COVID-19 Calls for Long-Term Protections for Commercial Tenants Against Future Disasters

Blogs · June 26, 2020
Author(s): Malavika Rajkumar

Protecting both tenants and landlords from financial losses

COVID-19 has been an eye-opener for businesses around the world to make strategic, long-term changes to supply chains — changes that had often already been under consideration such as the UK’s Corona Virus Act, 2020 that protects business tenancies from eviction. When the coronavirus finally abates, businesses will be in a rush to re-establish their value and continue product and service distributions.

However, a large chunk of businesses in India operate out of leased spaces and the pandemic has led to mounting financial problems for them. COVID-19’s widespread impact on the ability of businesses to continue operations in leased spaces could remain for the time to come and requires an open dialogue towards practical solutions.

This blog suggests long-term measures that the Government should introduce to protect commercial tenants, given that the current economic climate of India is marked by the loss of revenue streams and prevailing financial uncertainty. At the same time, acknowledging that rental income could be the sole earning of lessors, measures are suggested to protect their interests as well.

Need for such measures

The pandemic has necessitated various legislative and executive measures by the Central and State Governments. However, none of them contain provisions for protection of commercial tenants during a pandemic.

The existing practices and protocols will need to be reviewed for better preparation in the event of future disasters to provide protection to commercial tenants.

Call for amendment to the Transfer of Property Act

The Transfer of Property Act, 1882, contains various provisions for the protection of tenants.

Section 108(e) of the Act grants tenants the entitlement to avoid the lease only in situations where “any property be wholly destroyed, or rendered substantially and permanently unfit for the purpose for which it was let out, due to fire, tempest, flood, violence of an army or a mob, or other irresistible force”.

The Parliament, along with the Ministry of Housing and Urban Affairs, should explore the possibility of an appropriate amendment to Section 108(e) to include situations notified under the Disaster Management Act, including a pandemic. Such an amendment would allow for the lease to be made void in disaster-like situations, including COVID-19, which render the premises inoperable. This could go a long way in providing relief to tenants and help cut business losses.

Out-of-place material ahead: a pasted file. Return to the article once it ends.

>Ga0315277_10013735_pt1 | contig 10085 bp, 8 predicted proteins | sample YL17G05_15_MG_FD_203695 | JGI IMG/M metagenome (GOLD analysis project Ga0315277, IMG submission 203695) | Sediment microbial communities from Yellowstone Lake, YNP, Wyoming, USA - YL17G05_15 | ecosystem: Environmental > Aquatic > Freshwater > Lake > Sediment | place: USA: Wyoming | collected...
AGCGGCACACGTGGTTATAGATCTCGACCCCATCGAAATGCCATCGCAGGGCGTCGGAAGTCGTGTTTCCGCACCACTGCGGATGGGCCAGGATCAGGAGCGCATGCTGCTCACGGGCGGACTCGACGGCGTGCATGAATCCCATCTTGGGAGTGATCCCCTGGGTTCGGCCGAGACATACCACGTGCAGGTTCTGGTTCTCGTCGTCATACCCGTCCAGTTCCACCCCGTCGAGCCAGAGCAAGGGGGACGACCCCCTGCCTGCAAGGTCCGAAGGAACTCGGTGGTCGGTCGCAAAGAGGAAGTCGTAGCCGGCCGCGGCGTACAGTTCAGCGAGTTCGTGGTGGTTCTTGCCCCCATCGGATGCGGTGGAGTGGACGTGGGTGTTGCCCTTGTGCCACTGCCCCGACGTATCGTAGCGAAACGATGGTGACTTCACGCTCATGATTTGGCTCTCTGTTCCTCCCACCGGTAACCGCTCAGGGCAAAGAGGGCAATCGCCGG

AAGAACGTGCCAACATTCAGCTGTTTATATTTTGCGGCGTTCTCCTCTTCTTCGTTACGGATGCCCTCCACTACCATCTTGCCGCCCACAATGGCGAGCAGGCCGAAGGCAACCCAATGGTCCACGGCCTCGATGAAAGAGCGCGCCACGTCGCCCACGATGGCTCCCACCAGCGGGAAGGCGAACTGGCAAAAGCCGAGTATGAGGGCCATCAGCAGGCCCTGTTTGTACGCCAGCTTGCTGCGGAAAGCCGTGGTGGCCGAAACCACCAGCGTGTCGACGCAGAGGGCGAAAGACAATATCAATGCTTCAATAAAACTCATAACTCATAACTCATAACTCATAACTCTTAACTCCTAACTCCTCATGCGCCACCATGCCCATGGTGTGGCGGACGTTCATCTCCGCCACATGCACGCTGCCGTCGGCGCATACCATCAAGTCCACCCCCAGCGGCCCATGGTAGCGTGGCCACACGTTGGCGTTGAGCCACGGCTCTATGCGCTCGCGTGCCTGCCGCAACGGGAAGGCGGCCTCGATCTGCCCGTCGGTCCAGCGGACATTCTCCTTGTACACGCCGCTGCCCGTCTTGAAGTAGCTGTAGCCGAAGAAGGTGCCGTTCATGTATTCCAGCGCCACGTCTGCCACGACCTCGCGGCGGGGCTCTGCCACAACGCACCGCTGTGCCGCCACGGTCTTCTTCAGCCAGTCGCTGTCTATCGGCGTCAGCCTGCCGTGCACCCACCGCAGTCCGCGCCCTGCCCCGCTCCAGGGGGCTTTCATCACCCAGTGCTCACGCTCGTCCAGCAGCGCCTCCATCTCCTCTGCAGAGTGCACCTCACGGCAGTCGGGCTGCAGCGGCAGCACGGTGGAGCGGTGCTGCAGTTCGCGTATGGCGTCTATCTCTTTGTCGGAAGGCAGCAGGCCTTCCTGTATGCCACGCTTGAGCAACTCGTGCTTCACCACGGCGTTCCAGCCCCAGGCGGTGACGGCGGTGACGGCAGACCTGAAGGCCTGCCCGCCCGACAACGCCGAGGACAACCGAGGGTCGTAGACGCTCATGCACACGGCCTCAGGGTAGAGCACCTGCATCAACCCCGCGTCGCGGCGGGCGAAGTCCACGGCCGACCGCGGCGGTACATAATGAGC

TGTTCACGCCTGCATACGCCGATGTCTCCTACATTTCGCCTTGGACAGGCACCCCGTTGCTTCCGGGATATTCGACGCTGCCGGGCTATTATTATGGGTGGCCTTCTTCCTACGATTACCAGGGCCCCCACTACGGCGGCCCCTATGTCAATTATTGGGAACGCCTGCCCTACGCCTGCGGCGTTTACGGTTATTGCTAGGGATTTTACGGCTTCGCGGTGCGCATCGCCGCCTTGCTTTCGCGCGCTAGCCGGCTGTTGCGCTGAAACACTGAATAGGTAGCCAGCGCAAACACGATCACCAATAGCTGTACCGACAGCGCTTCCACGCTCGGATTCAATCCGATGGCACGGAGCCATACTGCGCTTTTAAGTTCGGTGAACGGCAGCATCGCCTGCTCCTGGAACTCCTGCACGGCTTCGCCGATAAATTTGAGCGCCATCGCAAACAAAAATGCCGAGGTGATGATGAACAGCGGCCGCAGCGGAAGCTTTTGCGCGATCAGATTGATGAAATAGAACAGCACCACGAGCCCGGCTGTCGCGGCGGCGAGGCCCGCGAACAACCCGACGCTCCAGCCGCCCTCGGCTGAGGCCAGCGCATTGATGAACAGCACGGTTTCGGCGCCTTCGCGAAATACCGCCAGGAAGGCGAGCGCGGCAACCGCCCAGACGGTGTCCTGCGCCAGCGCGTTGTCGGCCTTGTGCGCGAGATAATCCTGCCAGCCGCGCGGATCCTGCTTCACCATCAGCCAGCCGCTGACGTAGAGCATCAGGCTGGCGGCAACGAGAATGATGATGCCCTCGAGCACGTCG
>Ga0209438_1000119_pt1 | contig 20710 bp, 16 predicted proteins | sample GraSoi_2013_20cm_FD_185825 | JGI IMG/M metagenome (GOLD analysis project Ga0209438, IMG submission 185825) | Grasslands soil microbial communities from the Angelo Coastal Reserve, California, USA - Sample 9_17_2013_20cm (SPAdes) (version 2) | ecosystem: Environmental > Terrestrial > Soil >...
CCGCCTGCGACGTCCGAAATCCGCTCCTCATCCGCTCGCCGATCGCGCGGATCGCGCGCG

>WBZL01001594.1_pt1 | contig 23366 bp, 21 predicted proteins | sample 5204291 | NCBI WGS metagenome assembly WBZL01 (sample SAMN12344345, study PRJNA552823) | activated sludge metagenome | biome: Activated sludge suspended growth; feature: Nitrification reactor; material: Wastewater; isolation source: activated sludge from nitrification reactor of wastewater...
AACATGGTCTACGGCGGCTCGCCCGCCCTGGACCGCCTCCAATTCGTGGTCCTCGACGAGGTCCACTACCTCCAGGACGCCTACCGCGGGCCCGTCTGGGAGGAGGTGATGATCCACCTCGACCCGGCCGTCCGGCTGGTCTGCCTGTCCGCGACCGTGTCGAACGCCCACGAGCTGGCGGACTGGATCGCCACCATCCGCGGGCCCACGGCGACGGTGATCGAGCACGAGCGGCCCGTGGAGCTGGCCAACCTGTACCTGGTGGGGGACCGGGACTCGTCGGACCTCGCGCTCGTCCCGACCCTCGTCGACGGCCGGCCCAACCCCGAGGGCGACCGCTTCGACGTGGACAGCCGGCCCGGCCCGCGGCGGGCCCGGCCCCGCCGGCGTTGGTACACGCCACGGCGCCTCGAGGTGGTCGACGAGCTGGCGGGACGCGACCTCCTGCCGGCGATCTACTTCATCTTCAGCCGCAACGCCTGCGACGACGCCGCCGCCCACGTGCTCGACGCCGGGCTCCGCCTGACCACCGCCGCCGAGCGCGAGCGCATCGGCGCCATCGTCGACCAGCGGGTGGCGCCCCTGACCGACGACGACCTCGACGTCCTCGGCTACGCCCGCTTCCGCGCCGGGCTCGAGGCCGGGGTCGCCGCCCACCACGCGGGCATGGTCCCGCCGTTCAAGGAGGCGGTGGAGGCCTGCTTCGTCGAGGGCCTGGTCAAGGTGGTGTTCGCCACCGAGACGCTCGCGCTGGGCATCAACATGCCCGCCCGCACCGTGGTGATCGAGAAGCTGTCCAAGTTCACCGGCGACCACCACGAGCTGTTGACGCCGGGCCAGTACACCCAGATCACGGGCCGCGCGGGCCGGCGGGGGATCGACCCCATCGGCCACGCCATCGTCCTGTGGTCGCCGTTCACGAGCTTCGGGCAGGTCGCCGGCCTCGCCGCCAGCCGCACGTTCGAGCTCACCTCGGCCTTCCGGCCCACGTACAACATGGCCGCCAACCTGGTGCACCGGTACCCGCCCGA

Provisions for landlords to claim insurance

At the same time, to balance the rights of tenants with the rights of landlords/lessors, the Central Government may also consider providing certain reliefs to the landlords and owners of leased premises through insurance. In many situations, the sole source of income for landlords may be the income accruing to them under the respective commercial lease or contract.

However, currently, COVID-19 is not an existing ground on which businesses can make their claim for business interruptions.

The IRDAI (Insurance Regulatory and Development Authority of India) has recently published guidelines to all insurers on the handling of claims reported under COVID-19 whereby coverage is granted for the treatment of hospitalisation expenses to alleviate hardships for policyholders. Currently, ‘business interruption’ insurance policies for businesses are usually add-on options under general liability insurance policies for businesses.

Guidelines ought to be framed by the IRDAI to promote efficiency in the conduct of insurance business (as per Section 14 (2) (e) of IRDA Act, 1999) to provide for ‘business interruption’ coverage to underwrite losses on account of business interruptions caused due to the disasters notified under the Disaster Management Act, 2005. Such a measure by the IRDA would be in the public interest and would provide a remedy to policyholders, including landlords.

Conclusion

Implementing such long term measures would have benefits that go beyond the current Covid-19 crisis. Laying down a framework to protect businesses will be helpful for any future disaster or epidemic situations faced by India.

This is Part 2 of the two-part series on protections to commercial tenants in India which explains the measures that can be taken by the Government in light of COVID-19. Part 1 suggests some immediate measures in this regard. 

Views are personal.


About Malavika Rajkumar:

Malavika is a Research Fellow (Content Lead) at Nyaaya at Vidhi. She is a graduate of Symbiosis International University and holds a B.B.A.LLB degree. Her main areas of research include womens's rights, child rights, social welfare legislations, gender based violence and information design. She also writes regularly on publications such as Live Law and Firstpost. Before joining Vidhi she completed a summer course on International Relations from Kings College London in 2017. She has worked on the Legal Development Project funded by WHO on ‘Road Safety and Design’ and in the National Policy and Research Team by IDIA (Increasing Diversity by Increasing Access). Link to full bio